Haumaha debacle getting worse and worse for the government

The Haumaha debacle is getting worse and worse, and it seems now set to embroil the prime minister as well: Quote:

Police have confirmed they did receive an allegation of bullying on a joint project with the Justice Ministry headed by Wally Haumaha.

In Parliament today, it was claimed Mr Haumaha, who is now a deputy police commissioner, bullied three women during the project.

The Justice Ministry said it raised problems about behaviour and the management of the 2016 project directly with a high-ranking officer and expected the police to deal with it.

Police have a different version and say while they did get a complaint about bullying, it was not from an employee of any of the three agencies involved.

They say they went back to Justice and Corrections for more information but none was forthcoming, so they left it at that.

They are now urging any of the women who want to make a formal complaint to come forward.

This is just the latest twist in the inquiry into Mr Haumaha’s appointment as deputy commissioner.

[…]

In Parliament this afternoon, National Party deputy leader Paula Bennett wanted to know how the government would respond to the latest claims.

“Will the inquiry cover new allegations … of intimidation by Wally Haumaha to other public servants who were working with him?”

In response, senior minister Grant Robertson said any bullying of public servants was unacceptable.

“The inquiry has been set up to look into whether or not all relevant information was available in the appointment of Mr Haumaha – on the face of it it would [be covered].

“Those allegations fit with in that category of the terms of reference.”

Ms Bennett had a further question to Prime Minister Jacinda Ardern about other departments involved.

“Will she be asking the chief executives of Corrections and Justice whether they have had reports from senior female employees that they wished not to be in the same room as Wally Haumaha?”

On behalf of Ms Ardern, Mr Robertson told the House there would be follow up with those chief executives about these new allegations.

Ms Bennett then asked whether the public could have confidence in the police leadership.

“When they either didn’t know, or didn’t act, on issues with Wally Haumaha working with other public servants?”

Mr Robertson said he could not comment on that, except to say the alleged behaviour took place in 2016, and that he was “not aware” of all of the information passed to department heads, or indeed ministers at the time.

Speaking outside the House, Police Minister Stuart Nash said: “I think there’s a process around natural justice”.

“These allegations at this stage, as far as I’m aware, there is no formal complaint of bullying that has been made, until that has been made then these are simply just that – allegations.” End quote.

The prime minister is upset that allegations are being drip fed into the public arena. God knows why. This is how a hit job is run, and she should know by now it is how politics is played: Quote:

Prime Minister Jacinda Ardern declined to comment on the Facebook banter between Nash and Haumaha.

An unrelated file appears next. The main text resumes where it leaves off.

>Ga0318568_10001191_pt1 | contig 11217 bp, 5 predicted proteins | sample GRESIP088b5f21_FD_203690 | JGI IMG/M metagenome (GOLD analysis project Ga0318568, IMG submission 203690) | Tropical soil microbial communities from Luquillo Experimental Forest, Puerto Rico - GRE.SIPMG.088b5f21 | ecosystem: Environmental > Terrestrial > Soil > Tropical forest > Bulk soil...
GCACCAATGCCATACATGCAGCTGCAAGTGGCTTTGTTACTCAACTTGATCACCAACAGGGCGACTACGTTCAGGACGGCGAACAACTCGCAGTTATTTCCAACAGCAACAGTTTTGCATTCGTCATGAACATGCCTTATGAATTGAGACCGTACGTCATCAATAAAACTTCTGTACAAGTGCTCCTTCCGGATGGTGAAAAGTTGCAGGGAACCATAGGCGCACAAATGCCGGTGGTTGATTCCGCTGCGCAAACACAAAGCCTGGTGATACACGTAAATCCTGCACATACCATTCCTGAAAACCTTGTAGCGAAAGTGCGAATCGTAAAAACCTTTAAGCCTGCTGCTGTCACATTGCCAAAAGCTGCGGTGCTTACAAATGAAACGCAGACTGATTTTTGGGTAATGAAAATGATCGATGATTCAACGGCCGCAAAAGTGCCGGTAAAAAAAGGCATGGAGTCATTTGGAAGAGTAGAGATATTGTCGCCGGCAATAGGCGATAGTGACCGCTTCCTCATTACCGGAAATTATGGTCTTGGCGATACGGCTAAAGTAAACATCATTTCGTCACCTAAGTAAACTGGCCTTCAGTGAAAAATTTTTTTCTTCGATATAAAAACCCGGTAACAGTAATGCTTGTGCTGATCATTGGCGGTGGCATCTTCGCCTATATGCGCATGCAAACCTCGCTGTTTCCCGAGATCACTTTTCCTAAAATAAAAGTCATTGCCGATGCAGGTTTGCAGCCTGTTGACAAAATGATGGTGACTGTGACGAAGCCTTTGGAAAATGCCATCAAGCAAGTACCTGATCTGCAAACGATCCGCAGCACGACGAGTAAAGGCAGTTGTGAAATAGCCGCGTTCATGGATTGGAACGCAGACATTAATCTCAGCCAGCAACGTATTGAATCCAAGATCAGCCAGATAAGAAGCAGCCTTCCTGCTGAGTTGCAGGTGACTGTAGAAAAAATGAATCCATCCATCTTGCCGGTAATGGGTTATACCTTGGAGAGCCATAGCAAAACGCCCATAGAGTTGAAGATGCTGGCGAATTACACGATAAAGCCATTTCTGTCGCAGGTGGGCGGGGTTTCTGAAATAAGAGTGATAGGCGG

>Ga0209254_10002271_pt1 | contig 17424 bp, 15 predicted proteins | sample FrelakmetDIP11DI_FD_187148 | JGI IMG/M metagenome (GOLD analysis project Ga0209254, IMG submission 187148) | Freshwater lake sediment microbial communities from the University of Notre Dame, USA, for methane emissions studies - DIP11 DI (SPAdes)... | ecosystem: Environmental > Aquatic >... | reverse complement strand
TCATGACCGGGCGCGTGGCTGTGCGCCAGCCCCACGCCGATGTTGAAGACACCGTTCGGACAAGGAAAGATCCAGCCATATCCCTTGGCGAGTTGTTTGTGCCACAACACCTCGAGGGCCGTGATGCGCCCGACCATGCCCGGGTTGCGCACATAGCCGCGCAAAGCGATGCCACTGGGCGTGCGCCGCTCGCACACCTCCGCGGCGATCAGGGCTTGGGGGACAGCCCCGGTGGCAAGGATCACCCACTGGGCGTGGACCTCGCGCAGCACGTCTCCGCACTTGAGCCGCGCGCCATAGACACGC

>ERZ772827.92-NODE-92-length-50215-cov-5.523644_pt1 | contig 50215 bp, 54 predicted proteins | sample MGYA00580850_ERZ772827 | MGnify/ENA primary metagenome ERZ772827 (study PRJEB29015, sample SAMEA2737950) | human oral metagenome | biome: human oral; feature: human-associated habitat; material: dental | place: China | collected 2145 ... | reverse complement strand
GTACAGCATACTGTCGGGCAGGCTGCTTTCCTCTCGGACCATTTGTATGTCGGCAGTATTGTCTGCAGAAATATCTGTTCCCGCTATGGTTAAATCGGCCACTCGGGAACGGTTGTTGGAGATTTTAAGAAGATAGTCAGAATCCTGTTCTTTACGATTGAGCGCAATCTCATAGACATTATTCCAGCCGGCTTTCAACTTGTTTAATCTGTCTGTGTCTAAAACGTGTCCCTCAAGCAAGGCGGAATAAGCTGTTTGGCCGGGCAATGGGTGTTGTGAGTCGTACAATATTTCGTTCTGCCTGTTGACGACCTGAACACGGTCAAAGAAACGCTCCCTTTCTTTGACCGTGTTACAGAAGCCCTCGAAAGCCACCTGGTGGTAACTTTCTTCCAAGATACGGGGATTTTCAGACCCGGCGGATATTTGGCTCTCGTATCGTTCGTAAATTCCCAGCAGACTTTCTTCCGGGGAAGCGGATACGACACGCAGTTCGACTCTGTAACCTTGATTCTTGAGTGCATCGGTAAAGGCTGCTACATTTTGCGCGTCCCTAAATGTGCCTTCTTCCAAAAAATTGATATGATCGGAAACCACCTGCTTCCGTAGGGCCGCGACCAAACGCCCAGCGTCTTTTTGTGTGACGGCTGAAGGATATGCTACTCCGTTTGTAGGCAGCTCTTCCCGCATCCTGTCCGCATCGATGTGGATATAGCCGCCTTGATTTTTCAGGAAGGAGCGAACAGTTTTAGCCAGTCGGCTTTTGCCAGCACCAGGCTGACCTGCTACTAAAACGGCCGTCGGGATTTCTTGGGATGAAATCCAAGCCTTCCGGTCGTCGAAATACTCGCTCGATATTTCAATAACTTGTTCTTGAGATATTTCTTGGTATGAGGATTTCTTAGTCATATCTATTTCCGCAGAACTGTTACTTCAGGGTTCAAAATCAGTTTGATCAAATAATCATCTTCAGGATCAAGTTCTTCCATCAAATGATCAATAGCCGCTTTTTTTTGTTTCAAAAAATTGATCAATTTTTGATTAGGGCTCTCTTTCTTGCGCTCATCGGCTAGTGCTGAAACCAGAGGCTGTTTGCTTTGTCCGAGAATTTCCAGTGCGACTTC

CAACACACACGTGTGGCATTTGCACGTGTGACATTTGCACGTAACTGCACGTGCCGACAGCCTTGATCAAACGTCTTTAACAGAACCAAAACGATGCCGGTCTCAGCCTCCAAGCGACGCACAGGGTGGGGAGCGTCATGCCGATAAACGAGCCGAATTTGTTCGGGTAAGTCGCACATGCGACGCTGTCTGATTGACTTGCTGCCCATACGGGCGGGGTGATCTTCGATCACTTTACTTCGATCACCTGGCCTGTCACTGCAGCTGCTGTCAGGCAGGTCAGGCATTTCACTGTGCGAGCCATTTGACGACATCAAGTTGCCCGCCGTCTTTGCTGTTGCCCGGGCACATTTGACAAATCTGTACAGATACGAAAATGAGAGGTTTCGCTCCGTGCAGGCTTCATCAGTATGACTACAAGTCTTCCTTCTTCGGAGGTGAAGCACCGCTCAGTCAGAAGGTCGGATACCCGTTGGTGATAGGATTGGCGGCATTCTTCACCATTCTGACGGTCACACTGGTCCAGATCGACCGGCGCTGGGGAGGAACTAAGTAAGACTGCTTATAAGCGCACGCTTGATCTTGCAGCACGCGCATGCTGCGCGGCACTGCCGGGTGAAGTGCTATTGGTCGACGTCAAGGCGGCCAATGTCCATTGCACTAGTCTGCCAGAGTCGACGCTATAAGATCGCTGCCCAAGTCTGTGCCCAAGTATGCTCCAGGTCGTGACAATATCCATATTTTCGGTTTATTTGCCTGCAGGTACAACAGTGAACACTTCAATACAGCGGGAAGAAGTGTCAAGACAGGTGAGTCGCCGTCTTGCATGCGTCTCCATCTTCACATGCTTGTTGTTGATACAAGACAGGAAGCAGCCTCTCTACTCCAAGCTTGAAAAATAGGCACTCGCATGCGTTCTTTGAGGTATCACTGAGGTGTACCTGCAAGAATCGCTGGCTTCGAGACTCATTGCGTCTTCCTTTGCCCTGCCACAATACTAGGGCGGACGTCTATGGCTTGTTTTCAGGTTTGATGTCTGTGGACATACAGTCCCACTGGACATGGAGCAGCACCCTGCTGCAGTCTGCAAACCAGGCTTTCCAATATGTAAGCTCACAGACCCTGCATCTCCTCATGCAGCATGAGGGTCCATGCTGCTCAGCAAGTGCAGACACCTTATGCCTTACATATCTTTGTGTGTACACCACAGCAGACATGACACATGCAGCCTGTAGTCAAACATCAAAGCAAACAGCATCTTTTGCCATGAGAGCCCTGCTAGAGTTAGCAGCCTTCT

“I’m hugely frustrated to be in a situation where an appointment has been made and now we’re having information being drip fed out, which should have been made available at the time of the appointment. That’s why we’re undertaking this work,” said Ardern, referring to the inquiry.

The Cabinet is still considering candidates to conduct the inquiry after the original reviewer, Pauline Kingi, resigned last week amid revelations by the Herald that she had endorsed Haumaha 23 times on the professional networking website LinkedIn.

Haumaha’s links to New Zealand First have also dogged the inquiry – overseen by Internal Affairs Minister Tracey Martin, a NZ First MP – although the PM has downplayed any suggestions of a conflict of interest.

One of the three women who walked out of police headquarters – and did not return – is now planning to make a formal complaint about Haumaha’s alleged behavior.

She says the trio raised the matter with their respective managers, which is why they kept working on the project from the national office of the Justice Ministry.

However, she was never asked to make a formal complaint and the women believed their managers would handle it on their behalf. End quote.

There was a cock-up, but it appears that the appointment was in the hands of the prime minster herself. There is now what appears to be a cover-up underway. David Farrar points out the problem Jacinda Ardern faces: Quote:

The Deputy Police Commissioner is basically appointed by the Prime Minister. What if it transpires he was not the top ranked candidate, but Ardern appointed him regardless? End quote.

No wonder there appears to be a cover-up and the prime minister is “hugely frusrtrated”. She’s the boss and she is exposed.


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As much at home writing editorials as being the subject of them, Cam has won awards, including the Canon Media Award for his work on the Len Brown/Bevan Chuang story. When he’s not creating the news, he tends to be in it, with protagonists using the courts, media and social media to deliver financial as well as death threats.

They say that news is something that someone, somewhere, wants kept quiet. Cam Slater doesn’t do quiet and, as a result, he is a polarising, controversial but highly effective journalist who takes no prisoners.

He is fearless in his pursuit of a story.

Love him or loathe him, you can’t ignore him.

To read Cam’s previous articles click on his name in blue.

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